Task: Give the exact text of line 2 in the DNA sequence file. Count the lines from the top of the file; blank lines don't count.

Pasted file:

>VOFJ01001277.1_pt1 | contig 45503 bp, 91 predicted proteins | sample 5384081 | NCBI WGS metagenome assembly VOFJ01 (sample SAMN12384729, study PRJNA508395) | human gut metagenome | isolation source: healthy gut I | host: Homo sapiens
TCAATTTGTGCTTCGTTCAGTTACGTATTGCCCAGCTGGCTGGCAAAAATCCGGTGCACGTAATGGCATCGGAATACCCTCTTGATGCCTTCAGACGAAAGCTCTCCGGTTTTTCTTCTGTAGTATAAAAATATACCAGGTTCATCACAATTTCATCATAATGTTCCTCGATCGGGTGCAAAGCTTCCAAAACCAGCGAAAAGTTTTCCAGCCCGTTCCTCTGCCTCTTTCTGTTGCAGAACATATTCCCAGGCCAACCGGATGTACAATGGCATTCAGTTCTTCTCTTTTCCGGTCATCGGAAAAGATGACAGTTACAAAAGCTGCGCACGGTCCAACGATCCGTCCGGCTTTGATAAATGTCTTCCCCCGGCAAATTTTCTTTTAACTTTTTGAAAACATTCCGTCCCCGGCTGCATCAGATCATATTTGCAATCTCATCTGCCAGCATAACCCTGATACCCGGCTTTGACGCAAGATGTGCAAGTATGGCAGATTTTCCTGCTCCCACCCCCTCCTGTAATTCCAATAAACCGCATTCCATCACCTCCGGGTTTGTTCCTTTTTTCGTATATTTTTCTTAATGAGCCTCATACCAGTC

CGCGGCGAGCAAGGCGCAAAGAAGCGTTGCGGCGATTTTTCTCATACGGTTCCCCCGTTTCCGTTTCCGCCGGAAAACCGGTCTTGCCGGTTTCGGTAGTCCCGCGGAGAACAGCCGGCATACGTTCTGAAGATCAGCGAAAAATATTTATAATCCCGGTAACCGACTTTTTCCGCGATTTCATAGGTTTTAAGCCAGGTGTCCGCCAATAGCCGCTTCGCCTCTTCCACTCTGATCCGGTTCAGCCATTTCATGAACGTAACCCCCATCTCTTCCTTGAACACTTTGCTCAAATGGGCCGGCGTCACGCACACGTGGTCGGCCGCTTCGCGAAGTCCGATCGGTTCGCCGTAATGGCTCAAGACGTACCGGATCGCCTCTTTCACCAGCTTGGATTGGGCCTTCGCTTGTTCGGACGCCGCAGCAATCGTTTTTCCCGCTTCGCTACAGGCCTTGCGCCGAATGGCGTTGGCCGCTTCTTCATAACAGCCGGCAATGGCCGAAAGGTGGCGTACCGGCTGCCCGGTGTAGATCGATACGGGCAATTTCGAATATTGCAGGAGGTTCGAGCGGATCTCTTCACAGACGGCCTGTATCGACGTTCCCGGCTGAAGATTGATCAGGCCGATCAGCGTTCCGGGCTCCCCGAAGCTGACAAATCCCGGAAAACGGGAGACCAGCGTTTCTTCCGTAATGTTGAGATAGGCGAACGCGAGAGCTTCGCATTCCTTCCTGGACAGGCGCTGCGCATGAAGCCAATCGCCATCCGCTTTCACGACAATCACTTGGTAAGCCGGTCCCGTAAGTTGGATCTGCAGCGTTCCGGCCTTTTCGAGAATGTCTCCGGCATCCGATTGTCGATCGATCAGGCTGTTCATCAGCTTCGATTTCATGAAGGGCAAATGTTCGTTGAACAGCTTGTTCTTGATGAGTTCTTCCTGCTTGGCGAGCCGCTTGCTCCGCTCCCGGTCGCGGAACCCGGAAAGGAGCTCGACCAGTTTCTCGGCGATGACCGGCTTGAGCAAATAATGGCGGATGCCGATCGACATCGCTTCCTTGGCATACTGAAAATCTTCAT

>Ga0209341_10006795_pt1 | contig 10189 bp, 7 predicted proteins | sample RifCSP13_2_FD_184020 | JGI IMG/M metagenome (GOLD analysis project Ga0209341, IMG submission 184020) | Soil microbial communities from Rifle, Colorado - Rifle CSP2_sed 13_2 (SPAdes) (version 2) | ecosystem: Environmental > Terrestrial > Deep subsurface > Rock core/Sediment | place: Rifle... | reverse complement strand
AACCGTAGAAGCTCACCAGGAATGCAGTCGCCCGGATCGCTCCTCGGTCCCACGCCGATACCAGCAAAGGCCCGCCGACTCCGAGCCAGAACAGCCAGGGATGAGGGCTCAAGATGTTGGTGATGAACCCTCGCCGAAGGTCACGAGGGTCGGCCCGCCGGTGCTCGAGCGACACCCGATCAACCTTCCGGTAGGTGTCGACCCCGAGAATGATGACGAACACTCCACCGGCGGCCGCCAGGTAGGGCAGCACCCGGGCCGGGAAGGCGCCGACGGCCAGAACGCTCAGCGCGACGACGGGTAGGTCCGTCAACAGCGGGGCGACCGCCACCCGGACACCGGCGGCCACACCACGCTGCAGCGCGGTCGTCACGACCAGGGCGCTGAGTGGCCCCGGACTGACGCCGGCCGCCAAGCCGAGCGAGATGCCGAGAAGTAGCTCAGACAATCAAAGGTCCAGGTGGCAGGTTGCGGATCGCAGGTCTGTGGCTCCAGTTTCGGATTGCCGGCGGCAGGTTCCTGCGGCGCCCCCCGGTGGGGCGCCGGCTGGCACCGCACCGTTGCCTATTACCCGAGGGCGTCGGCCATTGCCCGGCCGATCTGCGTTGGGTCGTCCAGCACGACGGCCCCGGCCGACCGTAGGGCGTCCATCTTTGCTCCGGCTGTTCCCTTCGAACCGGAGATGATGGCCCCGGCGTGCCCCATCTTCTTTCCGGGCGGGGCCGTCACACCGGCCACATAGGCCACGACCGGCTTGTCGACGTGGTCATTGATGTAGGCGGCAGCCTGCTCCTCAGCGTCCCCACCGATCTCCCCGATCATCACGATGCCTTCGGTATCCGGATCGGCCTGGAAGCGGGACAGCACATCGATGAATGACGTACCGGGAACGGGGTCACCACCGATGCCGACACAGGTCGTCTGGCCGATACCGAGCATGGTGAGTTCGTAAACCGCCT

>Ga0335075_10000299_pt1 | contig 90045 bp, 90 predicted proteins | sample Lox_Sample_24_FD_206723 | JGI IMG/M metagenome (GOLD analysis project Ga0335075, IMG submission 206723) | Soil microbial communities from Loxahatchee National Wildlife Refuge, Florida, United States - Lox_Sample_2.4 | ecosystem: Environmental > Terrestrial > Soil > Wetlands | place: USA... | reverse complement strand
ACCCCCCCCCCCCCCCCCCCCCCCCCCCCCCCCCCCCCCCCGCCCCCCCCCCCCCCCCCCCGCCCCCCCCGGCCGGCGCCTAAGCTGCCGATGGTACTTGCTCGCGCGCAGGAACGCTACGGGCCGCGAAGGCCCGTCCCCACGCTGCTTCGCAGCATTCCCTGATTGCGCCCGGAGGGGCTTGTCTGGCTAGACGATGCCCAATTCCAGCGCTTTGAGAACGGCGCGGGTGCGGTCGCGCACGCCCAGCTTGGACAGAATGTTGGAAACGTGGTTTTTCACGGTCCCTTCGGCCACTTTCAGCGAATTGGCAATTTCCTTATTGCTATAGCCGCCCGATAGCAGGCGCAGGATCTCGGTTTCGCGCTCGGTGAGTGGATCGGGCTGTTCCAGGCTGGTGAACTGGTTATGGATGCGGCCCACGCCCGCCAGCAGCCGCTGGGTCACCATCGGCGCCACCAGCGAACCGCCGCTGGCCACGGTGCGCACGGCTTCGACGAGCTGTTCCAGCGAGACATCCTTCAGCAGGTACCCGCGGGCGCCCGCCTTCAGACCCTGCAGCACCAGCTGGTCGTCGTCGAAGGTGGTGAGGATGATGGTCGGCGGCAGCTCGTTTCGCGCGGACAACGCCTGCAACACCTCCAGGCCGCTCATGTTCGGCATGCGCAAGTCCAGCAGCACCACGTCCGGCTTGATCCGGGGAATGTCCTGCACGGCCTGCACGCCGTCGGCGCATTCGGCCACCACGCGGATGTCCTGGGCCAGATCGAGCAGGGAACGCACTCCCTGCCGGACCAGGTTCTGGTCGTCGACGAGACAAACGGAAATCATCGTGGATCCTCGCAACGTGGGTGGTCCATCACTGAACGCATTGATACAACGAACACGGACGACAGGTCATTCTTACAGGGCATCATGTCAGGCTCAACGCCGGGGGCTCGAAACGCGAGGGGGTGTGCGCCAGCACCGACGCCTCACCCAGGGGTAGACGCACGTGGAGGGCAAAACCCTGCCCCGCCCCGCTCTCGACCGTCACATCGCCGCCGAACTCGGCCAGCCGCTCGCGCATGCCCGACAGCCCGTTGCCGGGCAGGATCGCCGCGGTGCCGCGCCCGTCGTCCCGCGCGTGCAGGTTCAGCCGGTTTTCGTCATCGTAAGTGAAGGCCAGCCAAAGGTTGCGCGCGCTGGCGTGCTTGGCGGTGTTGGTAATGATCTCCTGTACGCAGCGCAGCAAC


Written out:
TCAATTTGTGCTTCGTTCAGTTACGTATTGCCCAGCTGGCTGGCAAAAATCCGGTGCACGTAATGGCATCGGAATACCCTCTTGATGCCTTCAGACGAAAGCTCTCCGGTTTTTCTTCTGTAGTATAAAAATATACCAGGTTCATCACAATTTCATCATAATGTTCCTCGATCGGGTGCAAAGCTTCCAAAACCAGCGAAAAGTTTTCCAGCCCGTTCCTCTGCCTCTTTCTGTTGCAGAACATATTCCCAGGCCAACCGGATGTACAATGGCATTCAGTTCTTCTCTTTTCCGGTCATCGGAAAAGATGACAGTTACAAAAGCTGCGCACGGTCCAACGATCCGTCCGGCTTTGATAAATGTCTTCCCCCGGCAAATTTTCTTTTAACTTTTTGAAAACATTCCGTCCCCGGCTGCATCAGATCATATTTGCAATCTCATCTGCCAGCATAACCCTGATACCCGGCTTTGACGCAAGATGTGCAAGTATGGCAGATTTTCCTGCTCCCACCCCCTCCTGTAATTCCAATAAACCGCATTCCATCACCTCCGGGTTTGTTCCTTTTTTCGTATATTTTTCTTAATGAGCCTCATACCAGTC